For me, hijab is good. It makes girls look modest and humble. Reverend Sisters in the Catholic Church wear similar things. But such dresses should be worn in mosques or churches, as the case may be, or other public places where they are allowed. Hijab can also be worn in Islamic schools or public schools where it is permitted. It will be insensitive to wear it in Christian mission schools or private secular schools.
The onus is on government to be on top of the situation by not favouring any particular religion or even dabbling in religious matters at all. This is particularly so for multi-religious states like Kwara. Governor AbdulRazaq of Kwara State could adopt what Peter Obi did in Anambra State as governor. Obi handed mission schools back to the missions but still funded and aided them. Lagos also handed mission schools back to them and does not interfere in the day-to-day running of such schools. Kwara can do the same thing for its grant-aided mission schools because government is not good in managing schools.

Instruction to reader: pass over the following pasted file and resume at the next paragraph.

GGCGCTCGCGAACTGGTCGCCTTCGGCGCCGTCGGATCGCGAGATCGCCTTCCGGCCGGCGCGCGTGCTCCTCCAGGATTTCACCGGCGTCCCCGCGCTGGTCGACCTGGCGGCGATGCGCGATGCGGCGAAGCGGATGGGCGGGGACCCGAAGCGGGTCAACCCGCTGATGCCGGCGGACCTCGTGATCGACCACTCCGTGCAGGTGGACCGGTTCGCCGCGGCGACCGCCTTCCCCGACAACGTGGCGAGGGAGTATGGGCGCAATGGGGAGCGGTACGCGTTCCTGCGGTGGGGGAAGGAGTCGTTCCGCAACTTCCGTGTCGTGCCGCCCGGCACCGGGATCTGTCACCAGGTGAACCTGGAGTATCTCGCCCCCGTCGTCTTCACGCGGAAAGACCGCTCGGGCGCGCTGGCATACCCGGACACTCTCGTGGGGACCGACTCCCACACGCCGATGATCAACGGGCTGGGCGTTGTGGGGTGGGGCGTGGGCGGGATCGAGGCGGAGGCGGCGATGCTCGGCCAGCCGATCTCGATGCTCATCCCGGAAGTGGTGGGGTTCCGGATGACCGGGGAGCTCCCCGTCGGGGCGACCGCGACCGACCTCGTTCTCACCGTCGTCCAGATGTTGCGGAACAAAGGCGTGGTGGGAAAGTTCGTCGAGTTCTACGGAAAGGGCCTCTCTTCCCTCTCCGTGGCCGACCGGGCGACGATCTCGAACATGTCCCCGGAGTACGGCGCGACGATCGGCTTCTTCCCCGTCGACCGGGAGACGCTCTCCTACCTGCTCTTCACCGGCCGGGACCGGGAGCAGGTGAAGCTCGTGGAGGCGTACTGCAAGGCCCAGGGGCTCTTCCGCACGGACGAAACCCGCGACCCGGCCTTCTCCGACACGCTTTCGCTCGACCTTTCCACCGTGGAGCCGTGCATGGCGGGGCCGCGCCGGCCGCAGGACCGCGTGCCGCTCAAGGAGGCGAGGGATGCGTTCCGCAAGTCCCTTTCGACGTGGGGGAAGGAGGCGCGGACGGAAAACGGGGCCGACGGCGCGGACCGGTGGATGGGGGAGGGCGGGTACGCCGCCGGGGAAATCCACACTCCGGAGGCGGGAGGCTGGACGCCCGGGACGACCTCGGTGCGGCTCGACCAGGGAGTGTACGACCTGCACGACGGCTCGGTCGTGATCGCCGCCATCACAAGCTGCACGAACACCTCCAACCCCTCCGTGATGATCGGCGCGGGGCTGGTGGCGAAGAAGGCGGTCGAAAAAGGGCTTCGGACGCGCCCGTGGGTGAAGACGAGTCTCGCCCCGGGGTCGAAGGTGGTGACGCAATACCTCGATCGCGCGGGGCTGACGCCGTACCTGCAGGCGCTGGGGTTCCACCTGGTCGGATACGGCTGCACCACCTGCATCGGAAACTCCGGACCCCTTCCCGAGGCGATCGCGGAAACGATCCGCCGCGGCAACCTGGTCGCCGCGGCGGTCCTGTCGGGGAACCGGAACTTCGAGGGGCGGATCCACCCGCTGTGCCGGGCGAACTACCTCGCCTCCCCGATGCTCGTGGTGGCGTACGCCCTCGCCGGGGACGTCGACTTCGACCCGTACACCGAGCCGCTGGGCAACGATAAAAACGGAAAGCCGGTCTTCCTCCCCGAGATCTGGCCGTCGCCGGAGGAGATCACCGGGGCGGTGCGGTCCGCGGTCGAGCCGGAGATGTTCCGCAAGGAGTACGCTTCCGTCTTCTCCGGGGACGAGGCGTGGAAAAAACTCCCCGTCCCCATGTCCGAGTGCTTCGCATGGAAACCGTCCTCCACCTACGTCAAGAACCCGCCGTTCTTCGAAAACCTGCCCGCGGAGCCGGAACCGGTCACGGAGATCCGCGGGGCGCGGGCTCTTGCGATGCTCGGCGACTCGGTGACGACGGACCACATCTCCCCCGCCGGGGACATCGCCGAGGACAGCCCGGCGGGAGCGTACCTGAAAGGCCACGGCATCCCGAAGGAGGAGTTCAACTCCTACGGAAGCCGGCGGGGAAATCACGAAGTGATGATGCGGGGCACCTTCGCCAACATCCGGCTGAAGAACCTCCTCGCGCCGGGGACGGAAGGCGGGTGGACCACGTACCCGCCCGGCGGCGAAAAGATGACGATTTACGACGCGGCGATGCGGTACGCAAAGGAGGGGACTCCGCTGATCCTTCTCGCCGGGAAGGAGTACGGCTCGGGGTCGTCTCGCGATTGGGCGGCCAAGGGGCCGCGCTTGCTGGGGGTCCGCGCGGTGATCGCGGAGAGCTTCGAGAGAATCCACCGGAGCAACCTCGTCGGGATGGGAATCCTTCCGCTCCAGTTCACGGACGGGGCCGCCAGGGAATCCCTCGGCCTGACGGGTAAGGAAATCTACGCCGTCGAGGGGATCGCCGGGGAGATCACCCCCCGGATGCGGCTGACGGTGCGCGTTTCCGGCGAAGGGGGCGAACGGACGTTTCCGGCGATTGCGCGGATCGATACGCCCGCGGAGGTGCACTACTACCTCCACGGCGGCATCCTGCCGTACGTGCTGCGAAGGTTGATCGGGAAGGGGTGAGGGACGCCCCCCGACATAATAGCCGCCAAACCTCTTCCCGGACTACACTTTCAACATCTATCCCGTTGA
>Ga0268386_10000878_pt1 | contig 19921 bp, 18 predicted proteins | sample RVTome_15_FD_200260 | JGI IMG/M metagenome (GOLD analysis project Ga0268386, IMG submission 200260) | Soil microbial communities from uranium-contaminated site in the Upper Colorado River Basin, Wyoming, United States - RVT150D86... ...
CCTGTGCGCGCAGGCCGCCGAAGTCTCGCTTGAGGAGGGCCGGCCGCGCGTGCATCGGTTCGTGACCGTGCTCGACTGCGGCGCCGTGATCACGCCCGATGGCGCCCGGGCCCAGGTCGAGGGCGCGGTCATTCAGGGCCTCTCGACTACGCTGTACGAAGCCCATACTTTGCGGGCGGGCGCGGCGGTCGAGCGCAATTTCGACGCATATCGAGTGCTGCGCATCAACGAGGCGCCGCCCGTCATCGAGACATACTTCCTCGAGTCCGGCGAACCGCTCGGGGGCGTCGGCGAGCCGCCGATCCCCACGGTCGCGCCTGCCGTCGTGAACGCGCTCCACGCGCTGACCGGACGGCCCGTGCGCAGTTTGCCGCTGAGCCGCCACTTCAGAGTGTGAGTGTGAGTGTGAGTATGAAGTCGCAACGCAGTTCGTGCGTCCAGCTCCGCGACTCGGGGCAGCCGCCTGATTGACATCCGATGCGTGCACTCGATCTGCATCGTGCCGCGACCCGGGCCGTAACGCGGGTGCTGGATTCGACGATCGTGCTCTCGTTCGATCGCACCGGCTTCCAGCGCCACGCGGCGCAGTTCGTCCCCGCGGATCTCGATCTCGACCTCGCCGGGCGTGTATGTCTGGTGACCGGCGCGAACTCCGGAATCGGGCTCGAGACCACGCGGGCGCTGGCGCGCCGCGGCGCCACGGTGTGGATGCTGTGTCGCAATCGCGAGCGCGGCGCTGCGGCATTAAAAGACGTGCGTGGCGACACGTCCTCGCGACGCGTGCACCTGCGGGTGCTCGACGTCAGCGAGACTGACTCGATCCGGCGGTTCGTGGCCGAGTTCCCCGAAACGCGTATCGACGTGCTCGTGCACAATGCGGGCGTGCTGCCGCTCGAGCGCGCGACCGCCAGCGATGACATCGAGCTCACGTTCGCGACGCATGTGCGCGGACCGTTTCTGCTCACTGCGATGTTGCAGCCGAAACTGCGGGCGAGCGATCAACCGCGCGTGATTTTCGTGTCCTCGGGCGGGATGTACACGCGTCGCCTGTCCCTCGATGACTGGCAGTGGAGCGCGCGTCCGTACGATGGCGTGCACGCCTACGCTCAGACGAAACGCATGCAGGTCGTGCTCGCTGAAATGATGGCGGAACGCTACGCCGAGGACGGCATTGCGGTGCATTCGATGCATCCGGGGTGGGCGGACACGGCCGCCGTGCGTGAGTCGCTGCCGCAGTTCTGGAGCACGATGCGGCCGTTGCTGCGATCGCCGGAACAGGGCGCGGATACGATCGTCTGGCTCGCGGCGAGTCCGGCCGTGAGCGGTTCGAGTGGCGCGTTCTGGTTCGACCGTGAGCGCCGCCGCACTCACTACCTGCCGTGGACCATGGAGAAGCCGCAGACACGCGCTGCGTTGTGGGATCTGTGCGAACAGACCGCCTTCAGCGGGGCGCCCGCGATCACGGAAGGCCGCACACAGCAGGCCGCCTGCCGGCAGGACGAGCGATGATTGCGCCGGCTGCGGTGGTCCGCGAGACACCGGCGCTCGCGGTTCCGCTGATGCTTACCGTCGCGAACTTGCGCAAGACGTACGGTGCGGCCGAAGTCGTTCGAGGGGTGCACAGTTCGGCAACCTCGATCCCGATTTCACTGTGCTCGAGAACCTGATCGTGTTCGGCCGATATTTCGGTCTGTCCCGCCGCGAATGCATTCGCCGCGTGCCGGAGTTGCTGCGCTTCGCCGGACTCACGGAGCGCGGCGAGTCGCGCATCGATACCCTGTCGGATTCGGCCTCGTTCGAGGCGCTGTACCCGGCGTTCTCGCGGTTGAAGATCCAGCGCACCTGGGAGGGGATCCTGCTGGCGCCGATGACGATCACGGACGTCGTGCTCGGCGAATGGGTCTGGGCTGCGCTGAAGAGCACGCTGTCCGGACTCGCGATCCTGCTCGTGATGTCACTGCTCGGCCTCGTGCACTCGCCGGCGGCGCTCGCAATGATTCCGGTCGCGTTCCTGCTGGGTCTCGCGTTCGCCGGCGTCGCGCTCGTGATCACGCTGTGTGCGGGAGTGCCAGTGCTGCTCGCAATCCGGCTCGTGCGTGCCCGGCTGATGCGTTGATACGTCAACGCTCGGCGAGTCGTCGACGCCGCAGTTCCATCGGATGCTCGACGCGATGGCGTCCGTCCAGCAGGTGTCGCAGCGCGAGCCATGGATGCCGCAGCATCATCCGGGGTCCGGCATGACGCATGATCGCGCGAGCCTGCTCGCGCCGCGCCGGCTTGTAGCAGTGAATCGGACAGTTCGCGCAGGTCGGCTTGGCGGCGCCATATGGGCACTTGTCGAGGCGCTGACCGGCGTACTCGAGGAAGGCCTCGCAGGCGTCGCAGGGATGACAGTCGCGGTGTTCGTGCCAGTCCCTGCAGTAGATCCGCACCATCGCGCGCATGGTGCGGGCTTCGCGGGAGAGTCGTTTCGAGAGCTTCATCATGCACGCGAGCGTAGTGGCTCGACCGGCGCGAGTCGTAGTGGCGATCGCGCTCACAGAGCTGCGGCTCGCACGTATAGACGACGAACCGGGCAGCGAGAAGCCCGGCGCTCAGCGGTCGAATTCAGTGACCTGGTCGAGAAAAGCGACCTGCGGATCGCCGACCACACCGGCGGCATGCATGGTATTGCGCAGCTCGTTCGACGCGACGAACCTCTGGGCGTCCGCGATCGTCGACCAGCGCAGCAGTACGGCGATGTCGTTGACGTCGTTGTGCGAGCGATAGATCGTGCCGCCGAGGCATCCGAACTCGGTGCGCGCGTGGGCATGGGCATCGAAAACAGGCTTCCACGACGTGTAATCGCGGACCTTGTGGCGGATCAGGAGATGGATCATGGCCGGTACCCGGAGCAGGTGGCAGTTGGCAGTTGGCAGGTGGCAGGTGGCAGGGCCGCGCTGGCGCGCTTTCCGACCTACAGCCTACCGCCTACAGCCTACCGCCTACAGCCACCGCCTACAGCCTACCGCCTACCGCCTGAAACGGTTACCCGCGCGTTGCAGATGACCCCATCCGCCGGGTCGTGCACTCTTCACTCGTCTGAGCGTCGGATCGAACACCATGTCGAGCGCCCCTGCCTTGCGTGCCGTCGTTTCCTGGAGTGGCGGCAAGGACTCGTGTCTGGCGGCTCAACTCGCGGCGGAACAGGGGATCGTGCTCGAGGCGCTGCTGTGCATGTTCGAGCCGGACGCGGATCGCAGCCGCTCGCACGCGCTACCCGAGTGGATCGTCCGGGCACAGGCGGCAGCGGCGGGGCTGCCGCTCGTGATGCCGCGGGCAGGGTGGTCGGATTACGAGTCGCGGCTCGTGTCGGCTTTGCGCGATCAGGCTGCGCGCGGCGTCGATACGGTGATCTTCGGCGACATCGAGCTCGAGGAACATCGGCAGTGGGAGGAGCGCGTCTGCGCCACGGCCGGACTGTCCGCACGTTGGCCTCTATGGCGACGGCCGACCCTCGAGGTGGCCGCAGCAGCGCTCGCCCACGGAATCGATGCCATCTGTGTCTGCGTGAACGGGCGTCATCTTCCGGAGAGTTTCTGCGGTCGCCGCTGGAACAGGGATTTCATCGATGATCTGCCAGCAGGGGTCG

For now, all the combatants should cease fire. Beyond the court pronouncements and their interpretations, all the parties should let wise counsel prevail. The missions should exercise patience and allow the Muslim students to wear their hijab in the meantime. Though it is a painful decision, it will ensure peace and sustenance of their legacies pending the final judgement by the Supreme Court.
Re: Shell: Goldfish in turbulent sea